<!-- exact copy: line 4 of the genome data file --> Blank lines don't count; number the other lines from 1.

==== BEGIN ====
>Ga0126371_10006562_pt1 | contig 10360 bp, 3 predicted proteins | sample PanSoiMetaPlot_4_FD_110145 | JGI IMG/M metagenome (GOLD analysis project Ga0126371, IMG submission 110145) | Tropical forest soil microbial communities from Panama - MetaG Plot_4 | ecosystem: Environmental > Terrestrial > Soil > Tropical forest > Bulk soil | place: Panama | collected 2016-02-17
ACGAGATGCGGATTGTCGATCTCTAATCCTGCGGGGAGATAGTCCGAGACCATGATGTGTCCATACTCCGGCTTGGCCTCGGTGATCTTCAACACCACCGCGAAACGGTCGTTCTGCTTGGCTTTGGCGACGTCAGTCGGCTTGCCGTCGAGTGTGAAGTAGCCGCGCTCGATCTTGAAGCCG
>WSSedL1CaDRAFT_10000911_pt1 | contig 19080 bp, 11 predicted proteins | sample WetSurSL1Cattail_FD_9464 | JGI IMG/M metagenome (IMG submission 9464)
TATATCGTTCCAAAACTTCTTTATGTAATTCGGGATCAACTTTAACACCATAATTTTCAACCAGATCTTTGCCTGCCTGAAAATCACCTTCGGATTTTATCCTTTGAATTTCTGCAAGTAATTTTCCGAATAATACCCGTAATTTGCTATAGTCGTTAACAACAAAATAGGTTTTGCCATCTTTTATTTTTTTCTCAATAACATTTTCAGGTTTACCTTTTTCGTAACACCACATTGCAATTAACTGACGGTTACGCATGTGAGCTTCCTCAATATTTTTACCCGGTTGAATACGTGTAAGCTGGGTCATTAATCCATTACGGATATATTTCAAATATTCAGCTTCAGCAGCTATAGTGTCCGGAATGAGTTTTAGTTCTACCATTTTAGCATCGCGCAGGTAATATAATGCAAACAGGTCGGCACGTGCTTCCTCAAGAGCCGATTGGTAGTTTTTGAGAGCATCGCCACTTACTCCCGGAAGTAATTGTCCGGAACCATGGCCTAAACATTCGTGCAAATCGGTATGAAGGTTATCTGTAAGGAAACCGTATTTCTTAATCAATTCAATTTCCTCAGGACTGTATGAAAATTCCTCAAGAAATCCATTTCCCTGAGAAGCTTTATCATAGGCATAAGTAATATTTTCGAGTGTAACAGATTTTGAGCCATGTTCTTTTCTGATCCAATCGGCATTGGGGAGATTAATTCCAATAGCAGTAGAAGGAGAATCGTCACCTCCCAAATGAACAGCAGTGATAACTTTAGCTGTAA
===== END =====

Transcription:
TATATCGTTCCAAAACTTCTTTATGTAATTCGGGATCAACTTTAACACCATAATTTTCAACCAGATCTTTGCCTGCCTGAAAATCACCTTCGGATTTTATCCTTTGAATTTCTGCAAGTAATTTTCCGAATAATACCCGTAATTTGCTATAGTCGTTAACAACAAAATAGGTTTTGCCATCTTTTATTTTTTTCTCAATAACATTTTCAGGTTTACCTTTTTCGTAACACCACATTGCAATTAACTGACGGTTACGCATGTGAGCTTCCTCAATATTTTTACCCGGTTGAATACGTGTAAGCTGGGTCATTAATCCATTACGGATATATTTCAAATATTCAGCTTCAGCAGCTATAGTGTCCGGAATGAGTTTTAGTTCTACCATTTTAGCATCGCGCAGGTAATATAATGCAAACAGGTCGGCACGTGCTTCCTCAAGAGCCGATTGGTAGTTTTTGAGAGCATCGCCACTTACTCCCGGAAGTAATTGTCCGGAACCATGGCCTAAACATTCGTGCAAATCGGTATGAAGGTTATCTGTAAGGAAACCGTATTTCTTAATCAATTCAATTTCCTCAGGACTGTATGAAAATTCCTCAAGAAATCCATTTCCCTGAGAAGCTTTATCATAGGCATAAGTAATATTTTCGAGTGTAACAGATTTTGAGCCATGTTCTTTTCTGATCCAATCGGCATTGGGGAGATTAATTCCAATAGCAGTAGAAGGAGAATCGTCACCTCCCAAATGAACAGCAGTGATAACTTTAGCTGTAA